I'm gonna need all
your strength, boy.

Better hurry up and
fetch those cloths.

Somebody wanted
him good and dead.

That shoulder's full of lead.

He's shot in the back, Andy.

Ain't nothing meaner than that.

He's got a-a pretty big
bump on his head, too.

Well, that's
likely from his fall.

You never cut a bullet
out, Andy, so watch this.

Knowing this can
be the difference

between life and death.

I give this to you when
you was feeling faint.

You ain't meant to swill it.

Well, my head's
still kind of swimmy.

You take it to bed then.

In this house, whiskey is
just strength when we need it.

You mind that.

How is he?

Well, I ain't seen much worse.

He's-he's gonna die?


It ain't up to us now, Andy.

We best say a prayer for him.

Well, God, you got
your work cut out for you.

You can see that.

And Andy and me, we're glad
to serve you and his needs.

And our hearts
are full of prayer

that they will be done.

And I'll say an amen to that.

Say an amen, Andy.


Did you chore?


- Feed his horse?
- Yes'm.

Well, you better go to bed then.

It ain't been a pretty day.

Well, you going?

Mm, no, I'll set with him.

Oh, I-I don't mind.

I mean, you need the sleep.


Them two fingers of
whiskey will keep my eyeballs

dancing the whole night long.

No, I won't sleep, boy.

Them things make
mighty poor keepsakes.

Oh, I, uh...

I just ain't never seen bullets
taken out of a man before.

You mind what I say.

The only bullets worth
using are to destroy a killer.

Or to ease an
animal's mortal pain.

You mind that.

Good night, Grandma.

Sleep well, Andy.


I, uh, I couldn't sleep.

I just dozed.

I-I figured you
could go stretch out.

I mean, as long
as I couldn't sleep,

I-I'd set with him.

It's his bad night.

I wouldn't leave him, boy.

Well, I-I could call
you if there was a need.

Boy like you wouldn't know need.

Don't know what all
ails that head of his.

Well, as long as you're here,

I'll-I'll go get me
a cup of coffee.

Time was when
whiskey kept me awake.

What happened?

Well, he... he-he
made a sound, and I...

I moved nearer
to hear him, and I...

I guess I knocked the glass off.

Well, read it up, boy.

We don't need cut feet.

Well, I'm sorry.

No harm; we're both on edge.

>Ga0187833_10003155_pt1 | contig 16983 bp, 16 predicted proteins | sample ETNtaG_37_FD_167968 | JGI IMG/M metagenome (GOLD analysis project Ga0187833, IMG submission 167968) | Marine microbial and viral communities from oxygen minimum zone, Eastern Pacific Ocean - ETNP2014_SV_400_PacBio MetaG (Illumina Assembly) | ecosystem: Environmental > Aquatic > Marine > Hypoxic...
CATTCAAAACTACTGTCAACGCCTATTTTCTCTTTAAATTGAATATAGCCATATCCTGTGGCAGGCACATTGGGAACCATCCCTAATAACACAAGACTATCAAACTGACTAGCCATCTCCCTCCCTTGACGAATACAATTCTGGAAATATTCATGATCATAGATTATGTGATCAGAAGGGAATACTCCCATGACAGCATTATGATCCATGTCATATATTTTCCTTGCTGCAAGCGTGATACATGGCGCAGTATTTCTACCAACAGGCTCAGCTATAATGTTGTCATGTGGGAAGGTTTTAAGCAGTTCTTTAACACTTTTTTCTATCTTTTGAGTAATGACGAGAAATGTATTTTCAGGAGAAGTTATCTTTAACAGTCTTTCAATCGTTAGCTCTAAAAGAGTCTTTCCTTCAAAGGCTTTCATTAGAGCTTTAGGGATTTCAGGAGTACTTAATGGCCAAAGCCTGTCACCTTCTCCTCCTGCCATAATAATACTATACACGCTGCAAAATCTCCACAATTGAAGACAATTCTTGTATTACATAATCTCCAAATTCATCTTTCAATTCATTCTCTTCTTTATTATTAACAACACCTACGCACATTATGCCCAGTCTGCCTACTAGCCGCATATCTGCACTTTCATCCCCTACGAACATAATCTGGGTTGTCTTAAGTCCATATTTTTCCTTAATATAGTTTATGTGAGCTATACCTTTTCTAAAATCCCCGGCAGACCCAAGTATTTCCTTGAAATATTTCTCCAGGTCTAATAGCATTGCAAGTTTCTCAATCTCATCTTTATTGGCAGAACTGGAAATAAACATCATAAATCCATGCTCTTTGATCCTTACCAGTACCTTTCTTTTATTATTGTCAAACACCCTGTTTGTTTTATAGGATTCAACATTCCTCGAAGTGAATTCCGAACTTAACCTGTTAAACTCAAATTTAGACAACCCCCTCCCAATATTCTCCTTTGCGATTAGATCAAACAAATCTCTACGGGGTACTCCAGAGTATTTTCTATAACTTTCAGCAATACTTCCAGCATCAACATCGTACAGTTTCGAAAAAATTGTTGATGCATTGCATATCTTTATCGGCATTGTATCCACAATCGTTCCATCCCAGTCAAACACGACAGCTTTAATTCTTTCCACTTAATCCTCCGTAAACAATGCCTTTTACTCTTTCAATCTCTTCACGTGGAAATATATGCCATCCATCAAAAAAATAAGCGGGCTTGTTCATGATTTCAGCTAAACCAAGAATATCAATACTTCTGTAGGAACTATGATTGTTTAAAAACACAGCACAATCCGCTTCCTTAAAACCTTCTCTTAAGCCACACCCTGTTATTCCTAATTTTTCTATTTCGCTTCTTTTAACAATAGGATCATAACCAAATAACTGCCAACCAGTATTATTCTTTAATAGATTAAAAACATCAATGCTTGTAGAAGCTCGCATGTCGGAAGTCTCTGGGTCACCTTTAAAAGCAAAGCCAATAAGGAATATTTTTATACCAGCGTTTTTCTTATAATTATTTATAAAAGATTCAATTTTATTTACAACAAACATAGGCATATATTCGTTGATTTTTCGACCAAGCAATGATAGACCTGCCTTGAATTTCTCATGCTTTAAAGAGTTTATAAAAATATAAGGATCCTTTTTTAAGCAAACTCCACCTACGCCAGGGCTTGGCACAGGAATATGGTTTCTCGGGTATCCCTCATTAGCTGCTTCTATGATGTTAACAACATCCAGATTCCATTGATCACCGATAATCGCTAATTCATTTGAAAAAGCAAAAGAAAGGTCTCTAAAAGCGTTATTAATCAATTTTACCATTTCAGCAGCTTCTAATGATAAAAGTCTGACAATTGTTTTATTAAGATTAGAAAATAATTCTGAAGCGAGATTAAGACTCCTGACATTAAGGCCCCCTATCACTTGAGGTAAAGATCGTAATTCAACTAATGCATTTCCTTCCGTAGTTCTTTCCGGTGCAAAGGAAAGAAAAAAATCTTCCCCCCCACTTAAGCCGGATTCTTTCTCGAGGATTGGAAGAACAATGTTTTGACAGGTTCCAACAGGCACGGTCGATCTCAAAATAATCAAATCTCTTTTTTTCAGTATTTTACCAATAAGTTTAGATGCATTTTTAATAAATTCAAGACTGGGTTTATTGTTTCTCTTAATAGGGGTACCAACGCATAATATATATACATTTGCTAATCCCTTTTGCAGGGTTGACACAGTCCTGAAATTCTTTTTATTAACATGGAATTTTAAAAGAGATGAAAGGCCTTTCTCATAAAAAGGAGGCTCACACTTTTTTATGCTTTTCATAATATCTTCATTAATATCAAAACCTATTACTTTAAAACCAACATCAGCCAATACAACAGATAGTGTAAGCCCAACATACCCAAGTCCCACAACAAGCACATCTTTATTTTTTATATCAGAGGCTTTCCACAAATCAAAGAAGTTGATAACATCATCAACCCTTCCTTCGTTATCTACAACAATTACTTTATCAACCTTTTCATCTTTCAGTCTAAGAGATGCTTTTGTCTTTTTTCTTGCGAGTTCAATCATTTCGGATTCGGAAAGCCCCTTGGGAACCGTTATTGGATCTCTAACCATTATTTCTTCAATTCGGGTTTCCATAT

Just... just read it up, and
try and get some sleep.

You're gonna have all
the work to do here...

until he lives or dies.

I know you mean well, boy.

Bless you.

Here, now.

Here, you, ease now.

Ease now.

I need that water, boy!

I'm coming, Grandma.

Working your tail
off, ain't I, boy?

There's lots to do with
you setting with him.

Well, won't harm you none.

I die off, you'll have to run
the whole shebang by yourself.

You ought to take a
pride in what's yours.


Is, uh... is he any better?

Mm, a while last
night, I thought so.

Opened his eyes
and said a few words.

That was the end of it.

Well, what'd he say?

Oh, I don't know, wasn't much.

Did you feed the horses?

Well, you must remember
something he said.

I asked if you fed
the horses. You deaf?

I fed them, I watered them,

I got the team
ready for the stage.

Now, that's no
tone to take with me.

Well, I-I just...
wondered what he said.

Just wanted to know
who I was, that was all.

You off your feed, boy?

A dying man takes a
little getting used to.

Well, like you said yourself,
we're both kind of on edge.

Hard work will take the
edge off worry any day.

You mind that.


I remember.

Well, you feeling a
little sociable, are you?

Last night, you...

you were here.

I been here four nights running.

Had to cut your
shirt, but it'll mend up.

Fever broke a little while back.

I figured you'd be
opening an eye.

Hey, uh... you gonna
tell me who you are now?

Name's Kate Heller.